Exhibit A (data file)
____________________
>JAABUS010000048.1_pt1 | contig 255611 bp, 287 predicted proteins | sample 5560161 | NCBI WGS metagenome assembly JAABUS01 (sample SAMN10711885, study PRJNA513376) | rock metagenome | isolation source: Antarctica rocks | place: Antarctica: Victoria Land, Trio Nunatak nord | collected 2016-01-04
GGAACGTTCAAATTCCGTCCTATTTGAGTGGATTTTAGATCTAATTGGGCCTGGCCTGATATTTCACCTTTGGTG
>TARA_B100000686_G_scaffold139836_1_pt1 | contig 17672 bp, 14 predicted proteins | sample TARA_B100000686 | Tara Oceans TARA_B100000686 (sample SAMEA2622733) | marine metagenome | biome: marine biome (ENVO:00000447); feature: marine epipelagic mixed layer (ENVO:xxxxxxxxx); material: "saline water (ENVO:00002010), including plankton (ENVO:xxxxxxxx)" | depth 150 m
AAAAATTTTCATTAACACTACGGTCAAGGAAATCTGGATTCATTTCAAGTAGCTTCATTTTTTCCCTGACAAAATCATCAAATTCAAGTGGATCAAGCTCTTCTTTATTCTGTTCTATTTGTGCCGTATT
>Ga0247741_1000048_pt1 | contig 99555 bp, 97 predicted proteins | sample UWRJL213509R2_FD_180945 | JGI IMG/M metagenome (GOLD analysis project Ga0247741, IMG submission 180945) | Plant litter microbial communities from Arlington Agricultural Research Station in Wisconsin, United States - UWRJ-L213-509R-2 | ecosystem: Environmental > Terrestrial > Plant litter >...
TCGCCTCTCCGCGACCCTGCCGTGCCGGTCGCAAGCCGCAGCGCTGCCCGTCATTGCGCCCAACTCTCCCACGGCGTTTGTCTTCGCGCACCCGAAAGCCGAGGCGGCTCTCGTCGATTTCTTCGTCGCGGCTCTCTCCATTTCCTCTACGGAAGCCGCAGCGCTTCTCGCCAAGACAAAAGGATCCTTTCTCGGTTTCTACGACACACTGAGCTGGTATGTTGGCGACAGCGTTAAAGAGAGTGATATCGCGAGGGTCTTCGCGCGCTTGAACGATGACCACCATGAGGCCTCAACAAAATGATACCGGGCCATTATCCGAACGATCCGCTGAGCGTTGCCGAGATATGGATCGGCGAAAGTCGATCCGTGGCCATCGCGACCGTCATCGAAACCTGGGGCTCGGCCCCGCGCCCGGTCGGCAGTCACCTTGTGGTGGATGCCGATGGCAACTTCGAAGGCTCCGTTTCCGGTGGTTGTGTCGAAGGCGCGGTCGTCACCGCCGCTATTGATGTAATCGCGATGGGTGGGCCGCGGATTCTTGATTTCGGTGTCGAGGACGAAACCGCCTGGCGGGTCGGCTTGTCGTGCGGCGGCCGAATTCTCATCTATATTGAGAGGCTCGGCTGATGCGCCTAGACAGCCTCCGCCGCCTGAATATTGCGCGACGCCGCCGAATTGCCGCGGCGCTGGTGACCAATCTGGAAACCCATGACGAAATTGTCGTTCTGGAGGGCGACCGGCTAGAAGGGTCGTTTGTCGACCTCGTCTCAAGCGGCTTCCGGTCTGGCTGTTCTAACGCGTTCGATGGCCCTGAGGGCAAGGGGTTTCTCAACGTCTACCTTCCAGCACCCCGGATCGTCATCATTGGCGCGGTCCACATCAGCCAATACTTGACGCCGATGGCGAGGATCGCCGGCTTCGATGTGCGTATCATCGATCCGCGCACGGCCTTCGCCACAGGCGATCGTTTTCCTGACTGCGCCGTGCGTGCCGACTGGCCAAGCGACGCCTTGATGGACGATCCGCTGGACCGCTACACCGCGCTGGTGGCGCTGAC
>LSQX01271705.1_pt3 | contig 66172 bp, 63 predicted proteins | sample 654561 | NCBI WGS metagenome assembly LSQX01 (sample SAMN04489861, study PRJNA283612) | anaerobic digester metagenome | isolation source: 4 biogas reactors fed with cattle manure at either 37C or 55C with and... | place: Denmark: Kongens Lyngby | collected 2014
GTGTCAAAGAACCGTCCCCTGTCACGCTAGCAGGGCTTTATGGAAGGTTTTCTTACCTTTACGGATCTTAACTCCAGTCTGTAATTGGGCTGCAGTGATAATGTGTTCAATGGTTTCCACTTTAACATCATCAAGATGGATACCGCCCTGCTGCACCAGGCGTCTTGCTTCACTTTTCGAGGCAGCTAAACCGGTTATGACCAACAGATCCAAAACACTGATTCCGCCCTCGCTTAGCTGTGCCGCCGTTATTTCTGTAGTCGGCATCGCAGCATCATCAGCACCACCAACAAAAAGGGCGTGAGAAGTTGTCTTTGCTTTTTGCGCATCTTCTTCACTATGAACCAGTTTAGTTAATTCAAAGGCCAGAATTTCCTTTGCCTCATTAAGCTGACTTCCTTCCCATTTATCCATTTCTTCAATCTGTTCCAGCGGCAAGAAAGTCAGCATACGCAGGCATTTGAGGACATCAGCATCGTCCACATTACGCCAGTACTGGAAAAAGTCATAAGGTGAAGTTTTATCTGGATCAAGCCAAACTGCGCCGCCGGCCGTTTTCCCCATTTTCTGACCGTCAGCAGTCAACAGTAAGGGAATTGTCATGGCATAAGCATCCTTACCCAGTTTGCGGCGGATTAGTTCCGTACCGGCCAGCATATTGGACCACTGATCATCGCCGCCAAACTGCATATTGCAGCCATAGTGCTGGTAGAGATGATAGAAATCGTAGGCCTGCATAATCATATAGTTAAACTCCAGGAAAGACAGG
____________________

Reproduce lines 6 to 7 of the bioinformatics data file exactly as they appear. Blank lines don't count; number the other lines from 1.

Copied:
TCGCCTCTCCGCGACCCTGCCGTGCCGGTCGCAAGCCGCAGCGCTGCCCGTCATTGCGCCCAACTCTCCCACGGCGTTTGTCTTCGCGCACCCGAAAGCCGAGGCGGCTCTCGTCGATTTCTTCGTCGCGGCTCTCTCCATTTCCTCTACGGAAGCCGCAGCGCTTCTCGCCAAGACAAAAGGATCCTTTCTCGGTTTCTACGACACACTGAGCTGGTATGTTGGCGACAGCGTTAAAGAGAGTGATATCGCGAGGGTCTTCGCGCGCTTGAACGATGACCACCATGAGGCCTCAACAAAATGATACCGGGCCATTATCCGAACGATCCGCTGAGCGTTGCCGAGATATGGATCGGCGAAAGTCGATCCGTGGCCATCGCGACCGTCATCGAAACCTGGGGCTCGGCCCCGCGCCCGGTCGGCAGTCACCTTGTGGTGGATGCCGATGGCAACTTCGAAGGCTCCGTTTCCGGTGGTTGTGTCGAAGGCGCGGTCGTCACCGCCGCTATTGATGTAATCGCGATGGGTGGGCCGCGGATTCTTGATTTCGGTGTCGAGGACGAAACCGCCTGGCGGGTCGGCTTGTCGTGCGGCGGCCGAATTCTCATCTATATTGAGAGGCTCGGCTGATGCGCCTAGACAGCCTCCGCCGCCTGAATATTGCGCGACGCCGCCGAATTGCCGCGGCGCTGGTGACCAATCTGGAAACCCATGACGAAATTGTCGTTCTGGAGGGCGACCGGCTAGAAGGGTCGTTTGTCGACCTCGTCTCAAGCGGCTTCCGGTCTGGCTGTTCTAACGCGTTCGATGGCCCTGAGGGCAAGGGGTTTCTCAACGTCTACCTTCCAGCACCCCGGATCGTCATCATTGGCGCGGTCCACATCAGCCAATACTTGACGCCGATGGCGAGGATCGCCGGCTTCGATGTGCGTATCATCGATCCGCGCACGGCCTTCGCCACAGGCGATCGTTTTCCTGACTGCGCCGTGCGTGCCGACTGGCCAAGCGACGCCTTGATGGACGATCCGCTGGACCGCTACACCGCGCTGGTGGCGCTGAC
>LSQX01271705.1_pt3 | contig 66172 bp, 63 predicted proteins | sample 654561 | NCBI WGS metagenome assembly LSQX01 (sample SAMN04489861, study PRJNA283612) | anaerobic digester metagenome | isolation source: 4 biogas reactors fed with cattle manure at either 37C or 55C with and... | place: Denmark: Kongens Lyngby | collected 2014